The International Chamber of Commerce, the world’s largest business organization, has become the latest group to criticize a proposed change to Hong Kong law that would allow for criminal extradition to mainland China.
In a scathing letter issued to legislators Wednesday, the ICC questioned why Hong Kong is fast-tracking such significant changes to its legal system with a limited public consultation, calling the move “most unbecoming in terms of public governance.”
The ICC’s letter follows similar concerns echoed by the European Union, the American Chamber of Commerce, the Hong Kong Bar Association and US Consul General Kurt Tong.
The bill was introduced in April and is set to be voted on in July by its semi-democratic legislature, in which the majority is held by pro-establishment legislators.
If passed, it would allow the city to extradite to other jurisdictions where it lacks a permanent extradition agreement, including China and Taiwan, on a case by case basis. Chief Executive Carrie Lam has previously said that such changes would close legal “loopholes.”
It follows a high profile murder case last year in which a Hong Kong man was accused of murdering his pregnant girlfriend while on holiday in Taiwan, where the autonomous Chinese city also lacks a long term extradition agreement. The government has said speed is necessary as the murder suspect, who is serving a prison sentence on related money laundering charges, could be released as early as October.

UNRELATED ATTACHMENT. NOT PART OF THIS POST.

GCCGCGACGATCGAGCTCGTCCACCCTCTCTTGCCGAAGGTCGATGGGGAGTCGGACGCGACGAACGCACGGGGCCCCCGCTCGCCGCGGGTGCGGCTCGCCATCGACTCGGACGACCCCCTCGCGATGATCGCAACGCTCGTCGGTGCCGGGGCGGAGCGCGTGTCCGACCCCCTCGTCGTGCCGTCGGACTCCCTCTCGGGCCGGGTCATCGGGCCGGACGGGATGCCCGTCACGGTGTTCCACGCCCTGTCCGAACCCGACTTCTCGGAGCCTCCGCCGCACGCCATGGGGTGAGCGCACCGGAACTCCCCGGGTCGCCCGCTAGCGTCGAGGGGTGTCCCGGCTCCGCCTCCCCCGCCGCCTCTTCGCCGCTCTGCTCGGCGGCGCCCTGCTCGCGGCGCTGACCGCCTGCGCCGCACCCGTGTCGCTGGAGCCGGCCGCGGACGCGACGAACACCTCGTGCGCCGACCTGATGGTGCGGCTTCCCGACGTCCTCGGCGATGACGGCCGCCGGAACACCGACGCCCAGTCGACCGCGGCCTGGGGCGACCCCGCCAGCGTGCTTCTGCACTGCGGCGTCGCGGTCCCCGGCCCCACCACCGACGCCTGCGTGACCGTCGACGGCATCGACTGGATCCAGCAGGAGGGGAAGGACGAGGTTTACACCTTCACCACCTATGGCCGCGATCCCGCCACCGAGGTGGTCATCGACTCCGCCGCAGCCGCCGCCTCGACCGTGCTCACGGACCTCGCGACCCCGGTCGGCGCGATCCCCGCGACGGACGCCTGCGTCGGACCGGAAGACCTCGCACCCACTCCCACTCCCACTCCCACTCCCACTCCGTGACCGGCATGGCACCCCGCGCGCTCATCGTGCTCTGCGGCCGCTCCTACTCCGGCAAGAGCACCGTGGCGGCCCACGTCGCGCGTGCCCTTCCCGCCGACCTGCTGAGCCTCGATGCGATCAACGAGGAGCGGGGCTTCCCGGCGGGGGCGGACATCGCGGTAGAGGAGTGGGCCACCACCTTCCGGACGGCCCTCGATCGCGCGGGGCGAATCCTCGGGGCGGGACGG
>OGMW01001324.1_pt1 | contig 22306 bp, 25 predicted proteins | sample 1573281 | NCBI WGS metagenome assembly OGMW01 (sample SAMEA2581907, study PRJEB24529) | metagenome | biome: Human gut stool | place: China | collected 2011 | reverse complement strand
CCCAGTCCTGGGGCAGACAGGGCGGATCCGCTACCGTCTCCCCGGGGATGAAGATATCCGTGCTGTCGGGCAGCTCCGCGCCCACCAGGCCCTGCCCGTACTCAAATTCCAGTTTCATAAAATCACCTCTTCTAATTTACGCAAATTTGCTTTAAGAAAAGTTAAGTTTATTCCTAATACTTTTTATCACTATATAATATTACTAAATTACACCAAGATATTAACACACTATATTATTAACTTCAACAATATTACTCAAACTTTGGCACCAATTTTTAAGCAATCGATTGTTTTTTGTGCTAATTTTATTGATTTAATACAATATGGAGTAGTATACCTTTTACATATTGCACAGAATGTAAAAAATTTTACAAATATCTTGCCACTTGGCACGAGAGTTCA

The changes, however, and the speed at which they have been introduced have raised international concern about the future of Hong Kong’s legal system and its global reputation.
Hong Kong, an autonomous special administrative region until 2047, has a dramatically different legal system from the mainland because of its former status as a British colony. Its strong rule of law has led dozens of multinational firms to make the city their Asia headquarters, although the ICC said this could change if the extradition law is put in place.
“Enactment of the amendment bill would mean more people in Hong Kong will be put to risk of losing freedom, property, and even their life in future of being surrendered, than merely passing judgment on the convicted of the Taiwan murder case,” the ICC said, urging lawmakers to take more time on the bill.
Earlier this week, the U.S. China Economic and Security Review Commission also added its concern to the growing list and said the extradition agreement could “create serious risks for U.S. national security and economic interests in the territory” and “pose increased risks for U.S. citizens and port calls in the territory.”
It also said the new law could impact the 1992 US-Hong Kong Policy Act, which grants the city special trading privileges, different from mainland China.
In late April, an estimated 130,000 Hong Kong residents participated in a protest against the extradition agreement, according to organizers, in the largest demonstration in years. Police estimates put the figure at closer to 23,000.